SPECIAL SESSION PREVIEW
Over the past few weeks, we have been going in-depth on issues that are on the special session agenda. The Texas Legislature will come back on July 18th for a special session to address issues that are important to Lieutenant Governor Patrick and his far-right base. This special session could have been avoided, but Lt. Governor Patrick refused to act on the sunset bill.
SPECIAL SESSION PREVIEW:
A bill was filed during the regular session regarding the annexation process for municipalities that would have changed how cities annex land within their extraterritorial jurisdiction. The proposed legislation would make it more difficult for cities to annex property. Without approval from half of those property owners, the annexation process would fail.
Annexation is a valuable tool for city planners and state annexation rules are already complex and limit how much property cities may annex. Holding an election costs money and could create a financial burden. In 1999, the Texas Legislature passed legislation mandating that cities had to submit an annexation plan at least three years before they absorbed a new area.
I voted against this legislation during the regular session. This is another needless attack on local control when we need to address real issues like school finance reform and the sunset bill.
As reported by Houston Public Media, the week-long trial on Texas’ court-drawn state House and congressional maps will conclude on Saturday. Groups have argued for six years that the Republican-dominated Legislature in 2011 intentionally discriminated against Latino and black voters in redrawing the state’s House and congressional maps.
In spring of this year, a panel of federal judges ruled lawmakers did discriminate in map drawing, but those maps never actually took effect. Instead, the same judges created temporary maps before the 2012 elections, and the Legislature adopted them in 2013.
If the judges find the state intentionally discriminated minority voters, the ruling could place Texas’ election laws back under the federal government’s watch—and the San Antonio court has previously ruled in a way that’s raised that possibility. More immediately, the state’s largest argument—that it can’t be knocked for following the court’s wisdom and adopting its temporary maps—would be weakened.
Photo: Texas Politics Project
Federal Health Care Update
On Thursday, U.S. GOP Senators unveiled yet another federal health care plan to repeal and replace the Affordable Care Act (ACA).
In the new plan, known as the Better Care Reconciliation Act (BCRA), insurance companies will be able to offer cheaper plans, but at the expense of not covering things like maternity care, mental health care, and other essential health benefits (EHBs) required under the ACA.
To pass, 50 of the 52 GOP Senators need to vote in favor of the health care plan. Some U.S. GOP senators are still not on board, so the fate of the health care repeal is still uncertain. The Congressional Budget Office (CBO) will release their report on Monday that will outline the cost of the health care plan and determine its effects on Americans. It is reported U.S. GOP senators will attempt to vote on a “Motion to Proceed” the following day.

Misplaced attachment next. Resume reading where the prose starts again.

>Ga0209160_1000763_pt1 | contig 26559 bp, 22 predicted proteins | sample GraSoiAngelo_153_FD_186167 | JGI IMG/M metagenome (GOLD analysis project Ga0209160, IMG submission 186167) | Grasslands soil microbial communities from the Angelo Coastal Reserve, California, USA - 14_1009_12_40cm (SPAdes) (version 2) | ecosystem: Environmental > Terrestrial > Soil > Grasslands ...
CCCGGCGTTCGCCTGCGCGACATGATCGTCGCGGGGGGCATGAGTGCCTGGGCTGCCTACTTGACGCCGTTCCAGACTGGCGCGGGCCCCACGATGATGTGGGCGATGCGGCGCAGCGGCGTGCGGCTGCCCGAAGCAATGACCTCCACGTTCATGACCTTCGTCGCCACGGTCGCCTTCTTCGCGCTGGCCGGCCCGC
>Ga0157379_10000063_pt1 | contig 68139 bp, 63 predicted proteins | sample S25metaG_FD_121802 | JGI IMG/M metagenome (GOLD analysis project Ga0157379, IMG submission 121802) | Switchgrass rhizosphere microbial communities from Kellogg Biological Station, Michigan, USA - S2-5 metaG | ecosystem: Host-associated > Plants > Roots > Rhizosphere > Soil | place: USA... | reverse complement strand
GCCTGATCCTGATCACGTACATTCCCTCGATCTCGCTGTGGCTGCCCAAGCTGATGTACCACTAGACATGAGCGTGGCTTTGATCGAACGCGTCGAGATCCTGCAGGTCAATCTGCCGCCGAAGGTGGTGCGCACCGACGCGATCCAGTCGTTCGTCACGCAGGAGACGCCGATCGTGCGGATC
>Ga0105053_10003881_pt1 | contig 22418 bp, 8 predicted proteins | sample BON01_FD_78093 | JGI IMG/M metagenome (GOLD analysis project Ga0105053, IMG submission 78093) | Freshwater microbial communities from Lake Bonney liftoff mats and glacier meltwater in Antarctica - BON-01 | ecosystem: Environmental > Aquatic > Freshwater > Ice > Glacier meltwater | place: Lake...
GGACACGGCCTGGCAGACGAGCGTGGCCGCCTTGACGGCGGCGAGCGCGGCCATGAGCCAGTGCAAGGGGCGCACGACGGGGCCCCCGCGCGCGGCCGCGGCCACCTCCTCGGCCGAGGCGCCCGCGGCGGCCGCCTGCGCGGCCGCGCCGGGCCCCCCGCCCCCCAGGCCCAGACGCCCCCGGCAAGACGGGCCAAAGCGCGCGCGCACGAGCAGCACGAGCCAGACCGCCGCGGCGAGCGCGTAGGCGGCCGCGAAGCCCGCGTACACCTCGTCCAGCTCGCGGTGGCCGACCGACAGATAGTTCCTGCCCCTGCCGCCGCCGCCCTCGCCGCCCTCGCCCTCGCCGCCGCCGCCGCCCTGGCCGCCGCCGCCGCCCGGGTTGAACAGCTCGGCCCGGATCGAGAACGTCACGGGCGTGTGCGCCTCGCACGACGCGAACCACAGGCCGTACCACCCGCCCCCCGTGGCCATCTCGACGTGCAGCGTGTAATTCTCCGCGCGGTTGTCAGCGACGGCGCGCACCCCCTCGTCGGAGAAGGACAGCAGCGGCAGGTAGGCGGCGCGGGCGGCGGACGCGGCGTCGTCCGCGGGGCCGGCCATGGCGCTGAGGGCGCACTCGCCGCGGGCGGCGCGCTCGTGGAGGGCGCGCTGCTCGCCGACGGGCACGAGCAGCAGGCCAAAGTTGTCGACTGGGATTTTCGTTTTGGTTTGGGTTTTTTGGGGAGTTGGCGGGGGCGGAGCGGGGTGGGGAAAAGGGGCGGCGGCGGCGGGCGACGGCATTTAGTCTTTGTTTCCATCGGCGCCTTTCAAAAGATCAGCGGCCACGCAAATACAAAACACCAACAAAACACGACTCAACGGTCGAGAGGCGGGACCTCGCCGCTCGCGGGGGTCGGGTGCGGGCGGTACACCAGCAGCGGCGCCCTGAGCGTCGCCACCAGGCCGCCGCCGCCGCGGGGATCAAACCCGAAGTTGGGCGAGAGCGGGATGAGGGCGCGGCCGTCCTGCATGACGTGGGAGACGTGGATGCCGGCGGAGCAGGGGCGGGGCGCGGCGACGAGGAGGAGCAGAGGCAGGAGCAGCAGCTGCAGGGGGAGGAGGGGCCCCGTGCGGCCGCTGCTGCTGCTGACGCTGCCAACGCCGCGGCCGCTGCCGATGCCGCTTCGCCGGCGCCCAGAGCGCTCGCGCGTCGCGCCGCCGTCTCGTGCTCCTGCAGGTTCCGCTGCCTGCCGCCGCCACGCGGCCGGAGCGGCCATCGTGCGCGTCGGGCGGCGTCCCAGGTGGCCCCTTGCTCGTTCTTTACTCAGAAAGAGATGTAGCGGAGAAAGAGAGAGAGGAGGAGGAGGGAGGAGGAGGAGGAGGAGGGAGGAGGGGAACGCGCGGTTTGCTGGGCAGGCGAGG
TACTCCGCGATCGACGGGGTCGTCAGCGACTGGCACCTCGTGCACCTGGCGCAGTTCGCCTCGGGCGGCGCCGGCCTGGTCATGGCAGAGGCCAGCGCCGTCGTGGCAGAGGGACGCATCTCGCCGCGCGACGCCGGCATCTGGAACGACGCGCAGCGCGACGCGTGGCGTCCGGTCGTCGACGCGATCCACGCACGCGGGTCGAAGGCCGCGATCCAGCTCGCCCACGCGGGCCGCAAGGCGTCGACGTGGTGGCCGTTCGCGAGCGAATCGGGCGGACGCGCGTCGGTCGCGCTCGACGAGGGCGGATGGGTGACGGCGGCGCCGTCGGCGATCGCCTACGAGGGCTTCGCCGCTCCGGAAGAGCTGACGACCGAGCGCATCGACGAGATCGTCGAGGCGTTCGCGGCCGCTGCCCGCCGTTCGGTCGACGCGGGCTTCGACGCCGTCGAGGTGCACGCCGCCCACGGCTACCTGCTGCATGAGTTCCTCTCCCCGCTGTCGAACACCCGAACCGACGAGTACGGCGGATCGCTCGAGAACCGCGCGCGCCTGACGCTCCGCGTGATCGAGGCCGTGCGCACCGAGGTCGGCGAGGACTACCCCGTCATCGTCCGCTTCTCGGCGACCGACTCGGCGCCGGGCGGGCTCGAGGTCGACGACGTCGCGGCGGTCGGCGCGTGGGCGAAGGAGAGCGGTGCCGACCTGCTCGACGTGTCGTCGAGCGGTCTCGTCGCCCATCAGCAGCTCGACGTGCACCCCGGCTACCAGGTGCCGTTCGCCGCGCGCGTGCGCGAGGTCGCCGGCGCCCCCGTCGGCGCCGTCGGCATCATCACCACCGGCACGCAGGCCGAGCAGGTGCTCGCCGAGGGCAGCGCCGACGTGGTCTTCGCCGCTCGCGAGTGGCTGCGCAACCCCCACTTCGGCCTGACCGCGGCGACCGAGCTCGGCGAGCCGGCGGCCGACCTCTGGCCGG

Under the last version of the BCRA, it was estimated 22 million Americans would lose insurance by 2026 and make deep, permanent Medicaid that will affect Texas children, pregnant women, seniors, and people with disabilities. It would strip consumer protections for pre-existing conditions and essential benefits, cut billions of dollars from health care to pay for tax cuts for the wealthy, and will increase premiums and deductibles for many Americans, particularly those over age 40.
NAMI: Effects of Repealing the ACA on Mental Health Care
On July 13, 2017, the National Alliance on Mental Illness (NAMI) released the following statement regarding the threat mental health care faces under the U.S. GOP health care plan:
“NAMI is deeply disappointed that the revised Better Care Reconciliation Act (BCRA), released today retains provisions that impose significant barriers to treatment and services for people with mental illness. The BCRA contains severe cuts to Medicaid benefits that would threaten access to critical mental health services millions of Americans rely on to lead healthy and productive lives.
Medicaid is the largest funding source for public mental health services in our nation.One-third of people covered by Medicaid expansion lives with a mental health or substance use condition.Medicaid also covers 1.75 million American veterans – nearly 1 in 10 of the veteran population – who rely on this coverage for primary and mental health care.
The BCRA will further worsen the mental health crises communities across the country are currently facing in homelessness, suicides, emergency room boarding and burdens on law enforcement.
Rather than moving forward with a bill that threatens to destabilize our nation’s already struggling mental health system, NAMI urges Senators to reject the revised BCRA and to focus instead on small group and individual insurance market reforms needed in many states. This will ensure that Americans will receive the mental health care they need to lead healthy and productive lives.”
Please call your U.S. Senators John Cornyn and Ted Cruz and ask them to vote NO on the GOP health care plan. Sen. Cornyn:
(202) 224-2934 in Washington D.C.
(713) 572-3337 in Houston
Fax: (202) 224-5220
Click here to email Senator Cornyn.
(202) 224-5922 in Washington D.C.
(713) 718-3057 in Houston
Fax: (202) 228-0755 in Washington D.C.
Click here to email Senator Cruz.
The Texas Legislature is convening next week in Austin for a special session. Our song of the week is Wiz Khalifa’s “See You Again.”